Dominelli, L. (2007). Contemporary challenges to social work education in the United Kingdom. Australian Social Work, 60(1), 29-45. doi: 10.1080/03124070601166695.

Ferguson, I. & Lavalette, M. (2006). Globalisation and global justice: Towards a social work of resistance. International Social Work, 49(3), 309-318. doi: 10.1177/0020872806063401.

Fraser, S. (2011). ‘What do we see when we look in the mirror? Is there a suit missing from the social worker’s wardrobe? A critical reflection on the missing role of the social worker as educator in every day practice’. Advances in Social Work and Welfare Education, 13(1). 71-90. Retrieved from http://www.google.co.nz/url?sa=t&rct=j&q=&esrc=s&frm=1&source=web&cd=2&ved=0CCsQFjAB&url=http%3A%2F%2Fwww.anzswwer.org%2Fadvances%2FAdvances_Vol_13_No_1.pdf&ei=uUkSU4PUJ4HnkAW_tYDIAg&usg=AFQjCNHphvPoqTYzbWDEyUkuAVJS-DSpvw.

Garrett, P. (2008). Thinking with the Sardinian: Antonio Gramsci and social work. European Journal of Social Work, 11(3), 237-250. doi: 10.1080/13691450802075592.

Garrett, P. (2010). Examining the ‘conservative revolution’: Neoliberalism and social work education. Social Work Education, 29(4), 340-355. doi:10.1080/02615470903009015.

Gray, M. & Fook, J. (2004). The quest for a universal social work: Some issues and implications. Social Work Education: The International Journal, 23(5), 625-644. doi:10.1080/0261547042000252334.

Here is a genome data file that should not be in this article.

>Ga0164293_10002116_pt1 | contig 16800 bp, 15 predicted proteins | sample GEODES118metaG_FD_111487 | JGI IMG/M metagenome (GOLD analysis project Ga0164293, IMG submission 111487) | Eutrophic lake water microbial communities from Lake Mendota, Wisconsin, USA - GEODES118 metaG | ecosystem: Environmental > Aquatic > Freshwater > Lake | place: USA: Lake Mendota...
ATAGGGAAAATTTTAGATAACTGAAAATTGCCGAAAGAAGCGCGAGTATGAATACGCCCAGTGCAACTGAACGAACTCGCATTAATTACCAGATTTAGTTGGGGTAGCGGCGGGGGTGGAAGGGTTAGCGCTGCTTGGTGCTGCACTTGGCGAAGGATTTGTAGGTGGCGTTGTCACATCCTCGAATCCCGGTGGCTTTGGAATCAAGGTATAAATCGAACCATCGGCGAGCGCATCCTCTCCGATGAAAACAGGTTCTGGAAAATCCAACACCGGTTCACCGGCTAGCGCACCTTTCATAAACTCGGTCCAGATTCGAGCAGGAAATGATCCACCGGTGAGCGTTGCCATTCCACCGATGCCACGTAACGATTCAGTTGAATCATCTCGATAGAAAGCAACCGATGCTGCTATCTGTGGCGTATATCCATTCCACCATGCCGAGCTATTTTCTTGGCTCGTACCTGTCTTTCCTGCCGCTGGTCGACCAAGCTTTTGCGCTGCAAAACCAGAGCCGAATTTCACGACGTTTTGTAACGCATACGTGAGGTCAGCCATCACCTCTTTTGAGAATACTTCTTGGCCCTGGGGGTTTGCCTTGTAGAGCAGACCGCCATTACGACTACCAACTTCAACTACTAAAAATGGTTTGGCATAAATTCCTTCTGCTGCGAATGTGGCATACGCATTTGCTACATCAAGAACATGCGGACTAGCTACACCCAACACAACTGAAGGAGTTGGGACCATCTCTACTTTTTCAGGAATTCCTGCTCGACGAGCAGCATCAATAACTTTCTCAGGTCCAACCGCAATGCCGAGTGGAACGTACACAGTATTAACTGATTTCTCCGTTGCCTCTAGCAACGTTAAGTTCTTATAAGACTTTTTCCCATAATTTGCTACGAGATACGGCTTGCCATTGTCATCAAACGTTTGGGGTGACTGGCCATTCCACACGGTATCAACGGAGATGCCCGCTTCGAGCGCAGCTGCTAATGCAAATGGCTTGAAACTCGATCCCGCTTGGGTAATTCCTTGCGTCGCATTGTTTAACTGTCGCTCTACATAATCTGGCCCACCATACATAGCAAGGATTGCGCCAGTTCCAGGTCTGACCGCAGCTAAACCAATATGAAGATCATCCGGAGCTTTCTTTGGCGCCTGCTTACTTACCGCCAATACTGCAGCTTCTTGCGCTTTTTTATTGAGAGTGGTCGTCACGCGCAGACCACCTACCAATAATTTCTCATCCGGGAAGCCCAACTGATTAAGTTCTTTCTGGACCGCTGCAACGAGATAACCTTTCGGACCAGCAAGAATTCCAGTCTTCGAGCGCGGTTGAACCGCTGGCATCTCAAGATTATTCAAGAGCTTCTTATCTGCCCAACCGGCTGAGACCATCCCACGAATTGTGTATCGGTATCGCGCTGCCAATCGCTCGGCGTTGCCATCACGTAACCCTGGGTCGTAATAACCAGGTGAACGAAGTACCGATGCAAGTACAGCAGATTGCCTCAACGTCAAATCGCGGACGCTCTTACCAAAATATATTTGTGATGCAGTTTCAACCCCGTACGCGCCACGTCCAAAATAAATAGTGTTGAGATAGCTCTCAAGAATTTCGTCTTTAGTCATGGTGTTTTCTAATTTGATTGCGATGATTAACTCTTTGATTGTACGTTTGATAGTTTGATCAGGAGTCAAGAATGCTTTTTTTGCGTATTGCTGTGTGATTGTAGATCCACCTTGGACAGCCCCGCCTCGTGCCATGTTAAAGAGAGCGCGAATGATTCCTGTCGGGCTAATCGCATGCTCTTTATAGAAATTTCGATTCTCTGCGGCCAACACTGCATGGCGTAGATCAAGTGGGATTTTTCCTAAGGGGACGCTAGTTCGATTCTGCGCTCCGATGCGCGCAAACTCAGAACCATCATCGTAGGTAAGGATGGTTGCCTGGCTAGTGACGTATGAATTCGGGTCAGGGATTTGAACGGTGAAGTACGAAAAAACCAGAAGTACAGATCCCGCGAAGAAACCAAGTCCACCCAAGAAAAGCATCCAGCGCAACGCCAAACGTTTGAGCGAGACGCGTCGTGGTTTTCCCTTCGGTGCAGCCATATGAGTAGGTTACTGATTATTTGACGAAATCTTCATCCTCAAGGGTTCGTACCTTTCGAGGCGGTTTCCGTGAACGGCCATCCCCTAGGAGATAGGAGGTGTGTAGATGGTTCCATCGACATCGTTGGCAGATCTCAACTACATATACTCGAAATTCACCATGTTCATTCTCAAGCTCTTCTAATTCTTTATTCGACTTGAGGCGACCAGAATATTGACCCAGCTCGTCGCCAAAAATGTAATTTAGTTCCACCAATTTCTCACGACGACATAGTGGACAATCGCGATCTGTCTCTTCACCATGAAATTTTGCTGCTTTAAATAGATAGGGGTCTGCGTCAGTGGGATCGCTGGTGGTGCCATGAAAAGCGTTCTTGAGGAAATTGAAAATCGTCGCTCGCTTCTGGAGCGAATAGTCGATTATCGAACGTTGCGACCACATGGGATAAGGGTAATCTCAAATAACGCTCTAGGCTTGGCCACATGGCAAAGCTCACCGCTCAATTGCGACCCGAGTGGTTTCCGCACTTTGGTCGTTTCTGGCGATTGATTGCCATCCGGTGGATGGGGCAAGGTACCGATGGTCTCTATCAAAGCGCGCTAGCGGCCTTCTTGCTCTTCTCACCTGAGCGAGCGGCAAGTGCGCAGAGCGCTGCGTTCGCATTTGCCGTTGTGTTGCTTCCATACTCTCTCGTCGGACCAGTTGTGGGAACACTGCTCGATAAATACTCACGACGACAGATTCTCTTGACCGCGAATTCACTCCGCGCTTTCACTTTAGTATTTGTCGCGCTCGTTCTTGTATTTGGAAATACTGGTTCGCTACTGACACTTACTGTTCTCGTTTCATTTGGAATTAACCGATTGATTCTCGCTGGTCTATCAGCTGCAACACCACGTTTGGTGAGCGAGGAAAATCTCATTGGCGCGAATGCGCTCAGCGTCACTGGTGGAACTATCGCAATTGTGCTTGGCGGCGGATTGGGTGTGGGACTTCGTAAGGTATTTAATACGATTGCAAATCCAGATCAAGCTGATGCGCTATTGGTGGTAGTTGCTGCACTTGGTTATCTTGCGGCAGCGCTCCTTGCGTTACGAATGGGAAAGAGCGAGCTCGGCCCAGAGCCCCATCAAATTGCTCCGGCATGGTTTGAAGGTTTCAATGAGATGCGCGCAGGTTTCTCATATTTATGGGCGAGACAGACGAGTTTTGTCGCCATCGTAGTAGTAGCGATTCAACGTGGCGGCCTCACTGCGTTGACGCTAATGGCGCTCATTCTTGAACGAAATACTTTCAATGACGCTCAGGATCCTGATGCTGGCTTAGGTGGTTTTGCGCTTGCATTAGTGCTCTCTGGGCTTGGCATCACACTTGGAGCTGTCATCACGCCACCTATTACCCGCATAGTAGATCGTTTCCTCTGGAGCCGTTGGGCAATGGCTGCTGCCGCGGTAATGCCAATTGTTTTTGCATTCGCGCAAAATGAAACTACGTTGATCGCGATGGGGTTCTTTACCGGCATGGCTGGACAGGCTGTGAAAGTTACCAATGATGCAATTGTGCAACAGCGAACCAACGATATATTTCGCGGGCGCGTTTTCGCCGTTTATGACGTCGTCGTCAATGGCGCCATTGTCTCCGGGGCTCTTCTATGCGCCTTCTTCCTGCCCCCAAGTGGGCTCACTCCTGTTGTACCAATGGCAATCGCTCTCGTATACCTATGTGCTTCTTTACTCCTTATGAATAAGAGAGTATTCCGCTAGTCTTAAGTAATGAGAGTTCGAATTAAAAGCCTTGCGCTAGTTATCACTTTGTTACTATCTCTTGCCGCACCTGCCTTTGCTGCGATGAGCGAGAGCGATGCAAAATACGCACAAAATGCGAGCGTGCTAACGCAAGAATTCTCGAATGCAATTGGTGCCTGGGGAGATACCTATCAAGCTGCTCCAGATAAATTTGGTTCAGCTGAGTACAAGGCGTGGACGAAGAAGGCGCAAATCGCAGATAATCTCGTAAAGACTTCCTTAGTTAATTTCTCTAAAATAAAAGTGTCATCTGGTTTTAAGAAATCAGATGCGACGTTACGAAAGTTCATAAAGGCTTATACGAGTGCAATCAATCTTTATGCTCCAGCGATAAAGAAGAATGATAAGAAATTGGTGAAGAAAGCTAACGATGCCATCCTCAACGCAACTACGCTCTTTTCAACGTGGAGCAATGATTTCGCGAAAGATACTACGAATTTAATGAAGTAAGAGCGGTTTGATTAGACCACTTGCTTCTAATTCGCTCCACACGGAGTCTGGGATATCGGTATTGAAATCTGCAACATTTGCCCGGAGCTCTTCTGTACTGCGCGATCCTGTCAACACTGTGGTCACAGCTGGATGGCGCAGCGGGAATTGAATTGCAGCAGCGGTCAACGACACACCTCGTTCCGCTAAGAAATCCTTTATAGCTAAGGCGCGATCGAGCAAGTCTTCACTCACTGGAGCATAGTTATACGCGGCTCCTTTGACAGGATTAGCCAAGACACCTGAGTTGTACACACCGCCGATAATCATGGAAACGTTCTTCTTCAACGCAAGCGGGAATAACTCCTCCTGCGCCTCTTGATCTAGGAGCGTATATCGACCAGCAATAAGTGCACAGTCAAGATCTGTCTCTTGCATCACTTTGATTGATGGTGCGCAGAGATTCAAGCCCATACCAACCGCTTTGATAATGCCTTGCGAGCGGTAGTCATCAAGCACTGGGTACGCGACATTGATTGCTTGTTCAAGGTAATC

Hare, I. (2006). Defining social work for the 21st century: The International Federation of Social Workers’ revised definition of social work. In N. Hall (Ed). Social work: Making a world of difference (pp. 257-267). Switzerland and Norway: International Federation of Social Workers and Fafo.

Harlow, E. (2003). New managerialism, social service departments and social work practice today. Practice: Social Work in Action, 15(2), 29-44. doi: 10.1080/09503150308416917.

Healy, L. (2001). International social work: Professional action in an interdependent world. New York: Oxford University Press.

Ife, J. (2001). Local and global practice: Relocating social work as a human rights profession in the new global order. European Journal of Social Work, 4(1), 5-15. doi: 10.1080/714052835.

Ife, J. (2012). Human rights and social work: Towards rights-based practice (3rd ed). New York: Cambridge University Press.

International Federation of Social Workers (2012). Definition of social work. Retrieved from http://ifsw.org/policies/ definition-of-social-work.

International Federation of Social Workers (2014). Update on thereview of the Global Definition of Social Work. Retrieved from: http://ifsw.org/get-involved/global-definition-of-social-work.